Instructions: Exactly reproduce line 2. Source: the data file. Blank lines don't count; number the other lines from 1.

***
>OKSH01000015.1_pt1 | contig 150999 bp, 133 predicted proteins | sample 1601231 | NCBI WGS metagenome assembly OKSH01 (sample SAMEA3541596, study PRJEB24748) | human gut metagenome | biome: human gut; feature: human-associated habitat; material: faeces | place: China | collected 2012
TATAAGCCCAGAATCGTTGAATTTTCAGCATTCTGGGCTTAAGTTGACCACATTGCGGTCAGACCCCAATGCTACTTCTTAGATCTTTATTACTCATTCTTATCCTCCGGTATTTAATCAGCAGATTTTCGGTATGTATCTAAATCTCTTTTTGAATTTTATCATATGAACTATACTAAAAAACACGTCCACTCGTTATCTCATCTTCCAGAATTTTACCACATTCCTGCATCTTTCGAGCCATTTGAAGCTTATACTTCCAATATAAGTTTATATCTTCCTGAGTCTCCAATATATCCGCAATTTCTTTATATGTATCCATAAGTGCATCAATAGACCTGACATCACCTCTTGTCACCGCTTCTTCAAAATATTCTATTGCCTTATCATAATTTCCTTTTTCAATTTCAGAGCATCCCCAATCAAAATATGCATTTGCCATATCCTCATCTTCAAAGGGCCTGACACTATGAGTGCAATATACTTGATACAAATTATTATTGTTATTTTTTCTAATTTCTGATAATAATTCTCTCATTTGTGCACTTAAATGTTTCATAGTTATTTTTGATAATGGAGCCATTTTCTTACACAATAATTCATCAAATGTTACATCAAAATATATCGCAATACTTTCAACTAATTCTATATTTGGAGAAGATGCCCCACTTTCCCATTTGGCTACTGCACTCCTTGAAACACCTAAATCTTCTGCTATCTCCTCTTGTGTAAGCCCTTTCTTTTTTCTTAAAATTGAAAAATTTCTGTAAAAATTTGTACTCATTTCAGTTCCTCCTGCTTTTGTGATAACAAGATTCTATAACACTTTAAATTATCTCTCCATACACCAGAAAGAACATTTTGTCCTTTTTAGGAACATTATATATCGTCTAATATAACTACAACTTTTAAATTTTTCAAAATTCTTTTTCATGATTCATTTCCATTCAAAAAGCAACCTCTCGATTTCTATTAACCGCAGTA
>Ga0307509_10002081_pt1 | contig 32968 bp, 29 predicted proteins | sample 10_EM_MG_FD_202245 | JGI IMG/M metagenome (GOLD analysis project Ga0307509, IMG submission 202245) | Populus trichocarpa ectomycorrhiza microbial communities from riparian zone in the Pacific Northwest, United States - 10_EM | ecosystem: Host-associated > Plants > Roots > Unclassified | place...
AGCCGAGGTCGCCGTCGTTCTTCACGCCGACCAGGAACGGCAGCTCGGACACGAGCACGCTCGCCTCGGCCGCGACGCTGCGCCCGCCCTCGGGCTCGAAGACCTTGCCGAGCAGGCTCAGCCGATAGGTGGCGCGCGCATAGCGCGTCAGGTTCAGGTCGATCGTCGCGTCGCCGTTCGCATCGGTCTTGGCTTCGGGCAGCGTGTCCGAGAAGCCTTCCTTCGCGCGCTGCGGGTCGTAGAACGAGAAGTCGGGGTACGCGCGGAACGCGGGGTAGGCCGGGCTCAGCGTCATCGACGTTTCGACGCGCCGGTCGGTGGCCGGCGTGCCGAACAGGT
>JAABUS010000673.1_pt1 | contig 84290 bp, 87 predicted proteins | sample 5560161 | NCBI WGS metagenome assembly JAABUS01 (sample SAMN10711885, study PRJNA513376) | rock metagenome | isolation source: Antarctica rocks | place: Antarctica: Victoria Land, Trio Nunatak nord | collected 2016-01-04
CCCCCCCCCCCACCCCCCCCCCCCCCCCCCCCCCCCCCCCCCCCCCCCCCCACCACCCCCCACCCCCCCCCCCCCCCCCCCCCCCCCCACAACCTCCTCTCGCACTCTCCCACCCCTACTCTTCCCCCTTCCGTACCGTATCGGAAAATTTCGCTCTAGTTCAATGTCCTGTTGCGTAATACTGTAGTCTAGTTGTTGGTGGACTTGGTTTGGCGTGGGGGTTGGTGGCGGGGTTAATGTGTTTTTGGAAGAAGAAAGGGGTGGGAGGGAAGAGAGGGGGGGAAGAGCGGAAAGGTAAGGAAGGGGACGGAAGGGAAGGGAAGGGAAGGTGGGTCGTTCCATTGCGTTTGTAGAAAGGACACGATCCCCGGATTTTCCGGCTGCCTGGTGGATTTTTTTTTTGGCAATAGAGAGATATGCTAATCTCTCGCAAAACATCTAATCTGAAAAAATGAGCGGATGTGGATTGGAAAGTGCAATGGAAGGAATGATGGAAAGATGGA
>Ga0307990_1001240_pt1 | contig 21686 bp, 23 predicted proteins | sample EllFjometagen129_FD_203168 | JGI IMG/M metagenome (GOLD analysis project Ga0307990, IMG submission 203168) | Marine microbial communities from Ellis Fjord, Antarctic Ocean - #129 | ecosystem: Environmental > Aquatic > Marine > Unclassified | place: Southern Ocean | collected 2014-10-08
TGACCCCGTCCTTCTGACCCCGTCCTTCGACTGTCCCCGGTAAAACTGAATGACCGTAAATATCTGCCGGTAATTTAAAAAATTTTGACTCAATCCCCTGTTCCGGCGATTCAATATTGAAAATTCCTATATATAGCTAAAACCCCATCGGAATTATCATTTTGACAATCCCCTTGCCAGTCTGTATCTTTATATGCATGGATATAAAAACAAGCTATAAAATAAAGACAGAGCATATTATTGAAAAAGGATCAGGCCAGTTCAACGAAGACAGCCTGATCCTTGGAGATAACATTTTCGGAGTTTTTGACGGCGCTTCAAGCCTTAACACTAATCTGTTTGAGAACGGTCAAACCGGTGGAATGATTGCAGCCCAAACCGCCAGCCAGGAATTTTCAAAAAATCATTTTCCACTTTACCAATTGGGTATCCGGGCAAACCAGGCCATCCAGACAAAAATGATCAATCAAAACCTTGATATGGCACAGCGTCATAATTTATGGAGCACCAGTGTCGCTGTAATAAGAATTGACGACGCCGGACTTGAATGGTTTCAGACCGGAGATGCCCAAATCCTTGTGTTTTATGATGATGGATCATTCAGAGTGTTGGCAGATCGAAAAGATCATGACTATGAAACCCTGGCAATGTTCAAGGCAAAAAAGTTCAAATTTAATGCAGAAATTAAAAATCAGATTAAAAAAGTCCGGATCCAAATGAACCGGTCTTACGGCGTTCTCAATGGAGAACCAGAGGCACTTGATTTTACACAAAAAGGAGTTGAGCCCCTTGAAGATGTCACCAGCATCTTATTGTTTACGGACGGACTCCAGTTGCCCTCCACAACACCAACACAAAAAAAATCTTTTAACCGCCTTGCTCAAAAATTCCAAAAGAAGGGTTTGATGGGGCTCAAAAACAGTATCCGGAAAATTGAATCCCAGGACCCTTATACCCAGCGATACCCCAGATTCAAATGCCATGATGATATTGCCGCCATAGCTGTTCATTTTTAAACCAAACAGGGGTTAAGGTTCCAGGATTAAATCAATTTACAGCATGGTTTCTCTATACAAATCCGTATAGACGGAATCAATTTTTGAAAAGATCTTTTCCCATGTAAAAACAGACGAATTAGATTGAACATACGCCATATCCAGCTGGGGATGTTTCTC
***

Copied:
TATAAGCCCAGAATCGTTGAATTTTCAGCATTCTGGGCTTAAGTTGACCACATTGCGGTCAGACCCCAATGCTACTTCTTAGATCTTTATTACTCATTCTTATCCTCCGGTATTTAATCAGCAGATTTTCGGTATGTATCTAAATCTCTTTTTGAATTTTATCATATGAACTATACTAAAAAACACGTCCACTCGTTATCTCATCTTCCAGAATTTTACCACATTCCTGCATCTTTCGAGCCATTTGAAGCTTATACTTCCAATATAAGTTTATATCTTCCTGAGTCTCCAATATATCCGCAATTTCTTTATATGTATCCATAAGTGCATCAATAGACCTGACATCACCTCTTGTCACCGCTTCTTCAAAATATTCTATTGCCTTATCATAATTTCCTTTTTCAATTTCAGAGCATCCCCAATCAAAATATGCATTTGCCATATCCTCATCTTCAAAGGGCCTGACACTATGAGTGCAATATACTTGATACAAATTATTATTGTTATTTTTTCTAATTTCTGATAATAATTCTCTCATTTGTGCACTTAAATGTTTCATAGTTATTTTTGATAATGGAGCCATTTTCTTACACAATAATTCATCAAATGTTACATCAAAATATATCGCAATACTTTCAACTAATTCTATATTTGGAGAAGATGCCCCACTTTCCCATTTGGCTACTGCACTCCTTGAAACACCTAAATCTTCTGCTATCTCCTCTTGTGTAAGCCCTTTCTTTTTTCTTAAAATTGAAAAATTTCTGTAAAAATTTGTACTCATTTCAGTTCCTCCTGCTTTTGTGATAACAAGATTCTATAACACTTTAAATTATCTCTCCATACACCAGAAAGAACATTTTGTCCTTTTTAGGAACATTATATATCGTCTAATATAACTACAACTTTTAAATTTTTCAAAATTCTTTTTCATGATTCATTTCCATTCAAAAAGCAACCTCTCGATTTCTATTAACCGCAGTA